One of my favorite things about Boise is the Capitol building located in the heart of downtown.
Even though it is starting to get hidden a bit as Boise becomes a real city and grows up as much as out, when you catch glimpses of the building it is stunning.
On a recent Sunday afternoon, we were driving aimlessly around Boise when we decided to go check out the Boise Depot.
The historic train station built in 1925 sits on a hill just southwest of downtown and offers a clear view of the capitol and the surrounding Treasure Valley.
The interior of the building features The Great Hall which is 77 feet tall features the original Barkalow Brothers Newsstand, which has been slightly restored but remains in its original form.
The current Boise Depot was opened in 1925 after a few previous iterations were located in the area. It was constructed in a Spanish style and features the Howard Platt Garden located down the hill from the building.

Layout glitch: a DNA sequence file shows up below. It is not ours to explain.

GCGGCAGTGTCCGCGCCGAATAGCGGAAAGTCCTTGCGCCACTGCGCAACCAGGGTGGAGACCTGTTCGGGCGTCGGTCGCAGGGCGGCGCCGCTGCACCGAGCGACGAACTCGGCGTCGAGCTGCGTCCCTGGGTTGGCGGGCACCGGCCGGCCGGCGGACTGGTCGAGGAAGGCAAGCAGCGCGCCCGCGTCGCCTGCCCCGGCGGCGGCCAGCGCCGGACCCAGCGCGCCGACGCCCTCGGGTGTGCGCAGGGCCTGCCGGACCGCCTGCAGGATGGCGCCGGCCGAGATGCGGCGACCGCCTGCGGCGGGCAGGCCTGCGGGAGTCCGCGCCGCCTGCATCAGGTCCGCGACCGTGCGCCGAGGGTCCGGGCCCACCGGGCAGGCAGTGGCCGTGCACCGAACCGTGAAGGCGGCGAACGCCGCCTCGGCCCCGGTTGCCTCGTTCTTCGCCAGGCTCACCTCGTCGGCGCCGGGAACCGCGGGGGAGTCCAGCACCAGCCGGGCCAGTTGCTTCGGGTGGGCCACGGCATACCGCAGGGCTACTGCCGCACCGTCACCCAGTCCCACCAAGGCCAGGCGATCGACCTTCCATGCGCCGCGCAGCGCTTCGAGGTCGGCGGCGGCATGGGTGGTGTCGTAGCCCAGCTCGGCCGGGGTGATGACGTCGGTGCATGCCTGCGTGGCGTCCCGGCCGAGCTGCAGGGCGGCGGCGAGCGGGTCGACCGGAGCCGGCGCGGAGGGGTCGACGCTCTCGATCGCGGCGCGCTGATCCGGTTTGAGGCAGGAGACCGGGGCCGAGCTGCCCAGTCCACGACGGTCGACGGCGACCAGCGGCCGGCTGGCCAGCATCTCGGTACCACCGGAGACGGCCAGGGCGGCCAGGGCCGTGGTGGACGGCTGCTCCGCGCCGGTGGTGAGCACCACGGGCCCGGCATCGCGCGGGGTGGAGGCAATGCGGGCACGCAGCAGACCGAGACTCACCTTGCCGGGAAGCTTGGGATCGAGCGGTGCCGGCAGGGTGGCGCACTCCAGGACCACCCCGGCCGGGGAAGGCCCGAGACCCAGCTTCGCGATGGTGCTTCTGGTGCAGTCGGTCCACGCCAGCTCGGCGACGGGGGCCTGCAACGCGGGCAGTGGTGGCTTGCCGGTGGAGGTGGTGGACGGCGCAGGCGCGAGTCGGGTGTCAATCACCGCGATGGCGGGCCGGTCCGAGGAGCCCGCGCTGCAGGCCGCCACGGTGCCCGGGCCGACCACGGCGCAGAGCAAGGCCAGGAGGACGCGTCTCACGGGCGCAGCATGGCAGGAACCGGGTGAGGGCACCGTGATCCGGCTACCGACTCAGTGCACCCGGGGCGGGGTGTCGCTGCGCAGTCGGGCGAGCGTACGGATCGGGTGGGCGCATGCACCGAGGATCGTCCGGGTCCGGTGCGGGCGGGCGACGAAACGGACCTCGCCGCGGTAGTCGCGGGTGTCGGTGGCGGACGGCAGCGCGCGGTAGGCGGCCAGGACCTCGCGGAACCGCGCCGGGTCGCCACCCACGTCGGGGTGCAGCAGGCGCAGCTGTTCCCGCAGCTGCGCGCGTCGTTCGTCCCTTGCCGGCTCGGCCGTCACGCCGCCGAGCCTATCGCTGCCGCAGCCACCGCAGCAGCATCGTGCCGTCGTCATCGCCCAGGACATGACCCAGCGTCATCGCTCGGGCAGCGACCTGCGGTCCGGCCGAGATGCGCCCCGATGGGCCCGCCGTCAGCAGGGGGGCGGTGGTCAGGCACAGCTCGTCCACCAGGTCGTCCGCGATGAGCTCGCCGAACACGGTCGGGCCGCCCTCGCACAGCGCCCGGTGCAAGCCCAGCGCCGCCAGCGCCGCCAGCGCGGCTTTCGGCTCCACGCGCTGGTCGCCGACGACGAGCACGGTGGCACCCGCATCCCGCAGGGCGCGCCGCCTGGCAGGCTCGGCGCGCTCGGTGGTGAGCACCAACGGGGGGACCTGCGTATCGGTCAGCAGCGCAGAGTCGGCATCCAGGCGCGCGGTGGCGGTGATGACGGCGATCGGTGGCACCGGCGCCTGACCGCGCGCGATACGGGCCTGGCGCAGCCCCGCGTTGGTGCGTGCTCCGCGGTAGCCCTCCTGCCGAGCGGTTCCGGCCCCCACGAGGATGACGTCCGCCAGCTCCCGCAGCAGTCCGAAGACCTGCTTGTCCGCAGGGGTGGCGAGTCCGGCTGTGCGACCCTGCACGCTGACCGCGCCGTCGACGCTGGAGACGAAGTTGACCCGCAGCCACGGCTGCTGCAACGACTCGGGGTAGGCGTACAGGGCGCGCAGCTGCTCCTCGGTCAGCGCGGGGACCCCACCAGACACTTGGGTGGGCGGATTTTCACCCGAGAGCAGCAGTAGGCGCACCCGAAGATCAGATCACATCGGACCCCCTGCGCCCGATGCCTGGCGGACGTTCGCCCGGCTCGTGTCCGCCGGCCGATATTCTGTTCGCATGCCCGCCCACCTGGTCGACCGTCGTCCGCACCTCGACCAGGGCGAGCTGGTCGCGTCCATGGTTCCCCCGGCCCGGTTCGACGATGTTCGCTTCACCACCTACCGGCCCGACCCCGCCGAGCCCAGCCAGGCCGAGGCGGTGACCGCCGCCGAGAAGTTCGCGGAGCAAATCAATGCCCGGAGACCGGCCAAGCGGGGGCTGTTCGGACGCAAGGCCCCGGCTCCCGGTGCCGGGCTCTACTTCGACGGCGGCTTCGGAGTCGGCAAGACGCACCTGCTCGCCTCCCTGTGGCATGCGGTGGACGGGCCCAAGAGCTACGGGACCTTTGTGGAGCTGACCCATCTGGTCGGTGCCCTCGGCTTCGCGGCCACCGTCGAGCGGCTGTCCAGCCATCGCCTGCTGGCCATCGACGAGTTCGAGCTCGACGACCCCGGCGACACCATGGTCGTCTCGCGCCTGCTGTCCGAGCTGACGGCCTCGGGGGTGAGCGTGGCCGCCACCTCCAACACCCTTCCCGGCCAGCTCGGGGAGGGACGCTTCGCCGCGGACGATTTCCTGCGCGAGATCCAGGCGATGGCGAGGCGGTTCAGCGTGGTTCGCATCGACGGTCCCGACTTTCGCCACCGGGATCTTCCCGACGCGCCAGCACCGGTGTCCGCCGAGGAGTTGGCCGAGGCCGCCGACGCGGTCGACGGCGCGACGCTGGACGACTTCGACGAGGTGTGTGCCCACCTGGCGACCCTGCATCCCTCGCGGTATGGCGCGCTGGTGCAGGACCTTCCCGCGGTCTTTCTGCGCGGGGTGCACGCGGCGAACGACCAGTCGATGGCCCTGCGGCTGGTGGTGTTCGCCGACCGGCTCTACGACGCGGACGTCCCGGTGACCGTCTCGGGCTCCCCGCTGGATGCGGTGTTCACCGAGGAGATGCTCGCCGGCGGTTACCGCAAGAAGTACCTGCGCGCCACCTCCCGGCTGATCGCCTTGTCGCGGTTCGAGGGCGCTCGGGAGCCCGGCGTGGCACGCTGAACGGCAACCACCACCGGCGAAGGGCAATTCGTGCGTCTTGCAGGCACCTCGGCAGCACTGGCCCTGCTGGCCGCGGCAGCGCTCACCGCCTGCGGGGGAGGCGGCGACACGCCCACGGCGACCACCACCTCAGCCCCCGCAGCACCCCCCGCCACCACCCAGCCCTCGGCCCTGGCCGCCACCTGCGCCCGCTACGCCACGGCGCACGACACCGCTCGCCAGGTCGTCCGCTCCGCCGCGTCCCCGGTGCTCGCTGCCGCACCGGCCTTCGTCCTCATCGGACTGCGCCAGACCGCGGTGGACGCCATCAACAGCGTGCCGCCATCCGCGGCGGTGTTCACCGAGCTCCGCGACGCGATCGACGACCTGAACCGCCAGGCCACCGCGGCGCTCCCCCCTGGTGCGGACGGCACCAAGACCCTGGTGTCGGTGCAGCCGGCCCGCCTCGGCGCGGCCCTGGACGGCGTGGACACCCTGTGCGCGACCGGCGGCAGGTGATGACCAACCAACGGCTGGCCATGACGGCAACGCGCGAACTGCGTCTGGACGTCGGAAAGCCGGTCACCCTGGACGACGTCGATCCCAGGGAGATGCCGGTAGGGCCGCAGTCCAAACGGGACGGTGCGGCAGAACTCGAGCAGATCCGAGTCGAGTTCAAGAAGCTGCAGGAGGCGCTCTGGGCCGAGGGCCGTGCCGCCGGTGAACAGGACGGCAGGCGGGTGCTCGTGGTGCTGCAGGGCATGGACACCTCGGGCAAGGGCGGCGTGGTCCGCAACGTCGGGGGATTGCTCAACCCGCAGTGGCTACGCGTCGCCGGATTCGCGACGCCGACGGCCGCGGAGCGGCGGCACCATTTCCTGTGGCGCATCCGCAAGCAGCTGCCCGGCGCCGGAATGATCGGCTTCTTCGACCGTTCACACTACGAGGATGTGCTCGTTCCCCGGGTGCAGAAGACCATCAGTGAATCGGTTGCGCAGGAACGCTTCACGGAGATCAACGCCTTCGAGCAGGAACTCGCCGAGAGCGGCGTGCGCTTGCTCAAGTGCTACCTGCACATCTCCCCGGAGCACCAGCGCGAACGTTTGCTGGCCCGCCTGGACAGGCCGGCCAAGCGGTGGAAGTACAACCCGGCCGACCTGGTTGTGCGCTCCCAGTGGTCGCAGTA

The gardens feature multiple water features, flowers, an open grass field and views of downtown Boise.
In 1990, the depot was sold to Morrison Knudsen Corporation, which then refurbished the building to return it to its former glory. It reopened in 1993 and was then transferred to the City of Boise in 1996.
The last passenger service ended in 1997, but today the building is open for tours, weddings, graduation photos, and other events.
“Big Mike” a Mikado-type steam locomotive that was built in 1920 is parked outside of the Depot. It was donated by Union Pacific to the city in 1956 and eventually moved to its current home in 2007.
The day we visited the bell tower was open to the public, which offers spectacular views of the surrounding mountains and valley.
The Great Hall also features a bit of a museum, with photos of trains and famous people and events that took place at the Depot.
The whole experience only takes about 30 minutes, but the view of the capitol and the surrounding area is worth it.
– Craig Craker